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After striking out in an arbitration fight, the Salt Lake Buzz want not just another game but a different umpire, too.

The team is suing the former Salt Lake Trappers in federal court, challenging an independent arbitration ruling last month in which Buzz owner Joe Buzas was ordered to pay $2 million for taking the territory that once belonged to the Trappers.The Trappers say Buzas is a sore loser. The Buzz insist the arbitration award was too much.

"The Buzz think they're above the rules of professional baseball,"

said Trappers attorney Gregory Mitchell. "Their appeal is further evidence of their disregard for the rules of the game."

Mitchell said common courtesy dictates the Buzz accept the outcome of arbitration. Buzz attorney Robert S. Campbell Jr., however, said the team has every right to take the matter to court.

"The Buzz are pursuing their lawful rights on appeal under Utah law and under federal law," said Campbell.

But Mitchell said the team is playing with fire because the Trappers have filed a request with the National Association of Professional Baseball Leagues asking not only that Salt Lake's minor-league turf be returned to the Trappers, but that it also come with the Buzz franchise.

The territory, which extends in a 35-mile radius from home plate at Franklin Quest Field, was long regarded as a ho-hum area for minor league baseball until Buzas moved the former Portland Beavers, a less-than-stellar financial performer, to Salt Lake last year.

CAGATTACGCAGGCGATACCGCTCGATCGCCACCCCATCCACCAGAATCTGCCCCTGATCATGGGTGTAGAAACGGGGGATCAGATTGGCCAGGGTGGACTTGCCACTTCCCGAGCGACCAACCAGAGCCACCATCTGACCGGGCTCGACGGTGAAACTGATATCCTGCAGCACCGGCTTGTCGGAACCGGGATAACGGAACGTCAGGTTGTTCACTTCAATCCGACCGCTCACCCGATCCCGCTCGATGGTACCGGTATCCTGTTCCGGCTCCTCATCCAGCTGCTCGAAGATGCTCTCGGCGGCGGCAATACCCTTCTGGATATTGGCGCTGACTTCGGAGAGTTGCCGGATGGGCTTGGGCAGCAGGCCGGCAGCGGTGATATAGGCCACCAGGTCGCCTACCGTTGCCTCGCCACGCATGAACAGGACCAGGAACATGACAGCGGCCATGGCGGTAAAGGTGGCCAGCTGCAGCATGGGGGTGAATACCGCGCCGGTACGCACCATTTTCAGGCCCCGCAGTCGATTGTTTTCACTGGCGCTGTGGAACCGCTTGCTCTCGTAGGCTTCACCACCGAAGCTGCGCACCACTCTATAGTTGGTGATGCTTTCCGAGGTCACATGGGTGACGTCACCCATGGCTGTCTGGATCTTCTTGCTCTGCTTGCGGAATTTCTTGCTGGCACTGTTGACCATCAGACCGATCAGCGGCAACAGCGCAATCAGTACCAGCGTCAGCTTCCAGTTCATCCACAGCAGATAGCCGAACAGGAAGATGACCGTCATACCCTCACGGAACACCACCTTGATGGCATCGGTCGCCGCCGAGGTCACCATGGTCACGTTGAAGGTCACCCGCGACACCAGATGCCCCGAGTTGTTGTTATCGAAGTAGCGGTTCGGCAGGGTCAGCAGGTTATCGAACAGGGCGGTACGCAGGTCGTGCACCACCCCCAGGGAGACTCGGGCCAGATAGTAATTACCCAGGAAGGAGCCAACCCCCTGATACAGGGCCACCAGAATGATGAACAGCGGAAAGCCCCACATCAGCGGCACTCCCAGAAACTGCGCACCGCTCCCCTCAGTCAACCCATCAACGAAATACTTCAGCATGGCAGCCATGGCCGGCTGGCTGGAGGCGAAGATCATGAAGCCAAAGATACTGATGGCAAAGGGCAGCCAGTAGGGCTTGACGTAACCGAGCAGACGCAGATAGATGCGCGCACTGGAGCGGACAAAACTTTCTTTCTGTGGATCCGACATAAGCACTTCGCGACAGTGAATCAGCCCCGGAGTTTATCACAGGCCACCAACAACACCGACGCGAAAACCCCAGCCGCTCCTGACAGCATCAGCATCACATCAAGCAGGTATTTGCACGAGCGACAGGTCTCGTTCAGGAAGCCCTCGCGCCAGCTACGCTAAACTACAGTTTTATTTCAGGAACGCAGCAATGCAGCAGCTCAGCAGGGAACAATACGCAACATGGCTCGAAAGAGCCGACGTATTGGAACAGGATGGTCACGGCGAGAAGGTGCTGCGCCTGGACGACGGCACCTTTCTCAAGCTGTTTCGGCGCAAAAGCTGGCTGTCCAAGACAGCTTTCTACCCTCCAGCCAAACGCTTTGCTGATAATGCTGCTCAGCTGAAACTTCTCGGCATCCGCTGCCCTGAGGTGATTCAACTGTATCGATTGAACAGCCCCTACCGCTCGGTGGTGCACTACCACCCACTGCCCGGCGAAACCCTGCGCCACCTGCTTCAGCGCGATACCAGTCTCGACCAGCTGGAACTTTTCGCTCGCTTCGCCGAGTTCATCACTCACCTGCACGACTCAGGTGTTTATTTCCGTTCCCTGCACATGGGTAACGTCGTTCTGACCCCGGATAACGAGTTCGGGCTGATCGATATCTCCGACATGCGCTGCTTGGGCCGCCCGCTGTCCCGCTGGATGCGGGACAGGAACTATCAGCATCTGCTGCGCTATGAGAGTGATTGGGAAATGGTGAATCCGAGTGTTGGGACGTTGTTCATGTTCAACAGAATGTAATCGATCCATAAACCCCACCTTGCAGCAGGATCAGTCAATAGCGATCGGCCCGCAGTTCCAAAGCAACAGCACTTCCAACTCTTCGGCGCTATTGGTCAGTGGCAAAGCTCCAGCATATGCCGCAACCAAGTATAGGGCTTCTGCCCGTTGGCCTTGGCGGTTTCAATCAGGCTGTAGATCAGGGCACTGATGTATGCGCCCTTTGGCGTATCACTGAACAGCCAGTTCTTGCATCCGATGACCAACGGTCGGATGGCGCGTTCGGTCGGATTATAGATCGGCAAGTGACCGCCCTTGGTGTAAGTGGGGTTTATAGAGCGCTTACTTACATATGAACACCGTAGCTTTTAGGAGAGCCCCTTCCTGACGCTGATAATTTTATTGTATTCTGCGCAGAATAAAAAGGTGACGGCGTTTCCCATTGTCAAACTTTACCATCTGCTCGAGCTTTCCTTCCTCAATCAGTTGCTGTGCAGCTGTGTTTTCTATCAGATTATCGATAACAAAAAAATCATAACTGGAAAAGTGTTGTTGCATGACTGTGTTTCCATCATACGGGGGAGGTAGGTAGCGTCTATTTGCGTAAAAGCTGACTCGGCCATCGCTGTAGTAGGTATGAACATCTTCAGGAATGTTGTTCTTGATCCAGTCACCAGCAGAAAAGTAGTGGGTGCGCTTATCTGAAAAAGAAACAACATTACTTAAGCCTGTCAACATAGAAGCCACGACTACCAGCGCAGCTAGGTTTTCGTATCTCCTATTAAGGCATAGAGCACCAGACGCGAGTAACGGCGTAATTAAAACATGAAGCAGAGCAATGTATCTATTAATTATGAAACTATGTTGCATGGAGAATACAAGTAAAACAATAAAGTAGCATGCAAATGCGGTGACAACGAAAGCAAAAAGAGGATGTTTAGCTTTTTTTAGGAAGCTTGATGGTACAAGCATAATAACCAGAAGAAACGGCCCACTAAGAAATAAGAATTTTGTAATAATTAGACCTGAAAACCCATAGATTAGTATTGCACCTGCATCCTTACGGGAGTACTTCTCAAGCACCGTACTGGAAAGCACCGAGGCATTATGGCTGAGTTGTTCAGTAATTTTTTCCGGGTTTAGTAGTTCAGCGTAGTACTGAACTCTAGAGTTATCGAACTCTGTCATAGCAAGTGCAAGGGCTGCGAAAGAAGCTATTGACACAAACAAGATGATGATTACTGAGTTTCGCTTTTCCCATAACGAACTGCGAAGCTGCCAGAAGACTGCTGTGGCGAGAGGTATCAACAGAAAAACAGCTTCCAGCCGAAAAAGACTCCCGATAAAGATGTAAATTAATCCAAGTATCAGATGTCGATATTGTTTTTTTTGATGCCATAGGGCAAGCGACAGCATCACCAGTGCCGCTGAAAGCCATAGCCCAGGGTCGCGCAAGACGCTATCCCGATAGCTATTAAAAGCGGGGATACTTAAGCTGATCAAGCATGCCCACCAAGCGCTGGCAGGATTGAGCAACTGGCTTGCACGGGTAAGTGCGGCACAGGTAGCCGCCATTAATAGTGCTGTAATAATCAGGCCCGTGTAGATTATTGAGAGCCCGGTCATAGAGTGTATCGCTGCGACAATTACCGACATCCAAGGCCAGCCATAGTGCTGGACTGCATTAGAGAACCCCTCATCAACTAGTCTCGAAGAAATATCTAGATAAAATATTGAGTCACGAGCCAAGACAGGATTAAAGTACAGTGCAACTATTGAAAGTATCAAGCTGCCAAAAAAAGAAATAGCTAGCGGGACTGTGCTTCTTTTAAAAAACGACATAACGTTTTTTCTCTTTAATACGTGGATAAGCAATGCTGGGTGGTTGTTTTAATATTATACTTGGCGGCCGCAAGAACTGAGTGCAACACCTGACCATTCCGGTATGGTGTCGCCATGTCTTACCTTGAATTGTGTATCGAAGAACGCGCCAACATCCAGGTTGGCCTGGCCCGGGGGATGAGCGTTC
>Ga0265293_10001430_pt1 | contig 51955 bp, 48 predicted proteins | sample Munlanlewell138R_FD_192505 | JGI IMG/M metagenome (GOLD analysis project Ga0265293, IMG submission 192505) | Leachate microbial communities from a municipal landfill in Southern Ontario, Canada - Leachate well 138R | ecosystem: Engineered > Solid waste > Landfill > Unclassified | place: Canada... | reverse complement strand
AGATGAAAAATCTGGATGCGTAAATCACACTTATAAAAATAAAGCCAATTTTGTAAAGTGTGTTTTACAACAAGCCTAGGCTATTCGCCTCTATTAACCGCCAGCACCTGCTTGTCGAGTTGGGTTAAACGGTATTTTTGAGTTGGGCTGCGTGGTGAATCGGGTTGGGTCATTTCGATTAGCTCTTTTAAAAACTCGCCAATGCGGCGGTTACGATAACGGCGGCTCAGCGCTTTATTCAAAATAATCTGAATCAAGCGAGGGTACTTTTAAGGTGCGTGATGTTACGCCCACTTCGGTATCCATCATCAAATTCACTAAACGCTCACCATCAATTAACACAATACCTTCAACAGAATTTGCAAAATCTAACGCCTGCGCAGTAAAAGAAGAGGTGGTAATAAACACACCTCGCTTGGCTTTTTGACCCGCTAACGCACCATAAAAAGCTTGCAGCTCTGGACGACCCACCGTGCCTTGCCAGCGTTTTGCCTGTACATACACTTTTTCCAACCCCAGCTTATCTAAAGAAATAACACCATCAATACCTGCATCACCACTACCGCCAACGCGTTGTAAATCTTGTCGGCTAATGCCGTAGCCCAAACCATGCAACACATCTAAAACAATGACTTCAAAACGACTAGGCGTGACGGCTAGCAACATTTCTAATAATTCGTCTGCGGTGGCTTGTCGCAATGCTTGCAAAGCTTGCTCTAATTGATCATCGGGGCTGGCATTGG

When he rechristened the franchise the Buzz and was given a thrifty $200,000-a-year lease on the newest and perhaps best bush-league stadium in the country, baseball attendance skyrocketed. Ticket sales and trade in Buzz paraphernalia went through the roof and Buzas overnight had a gold mine on his hands. Though team officials have declined to say how much money the Buzz made in their maiden year, profit estimates are in the $3 million range.

The Buzz lawsuit, filed last week in 3rd Circuit Court, will probably be shifted to federal court in Salt Lake City. It names as a co-plaintiff the Pacific Coast League, which the Buzz belong to, and as a co-defendant the Pioneer League, the organization in which the Trappers competed.

The Buzz last month were ordered by an arbitration panel to pay $1.75 million to the Trappers, including $400,000 for the loss of their local franchise, an amount Campbell said is redundant. The team also is appealing $117,000 of the $317,000 it was ordered to pay the Pioneer League.

Originally the team had offered a $400,000 settlement, though about $4 million was sought.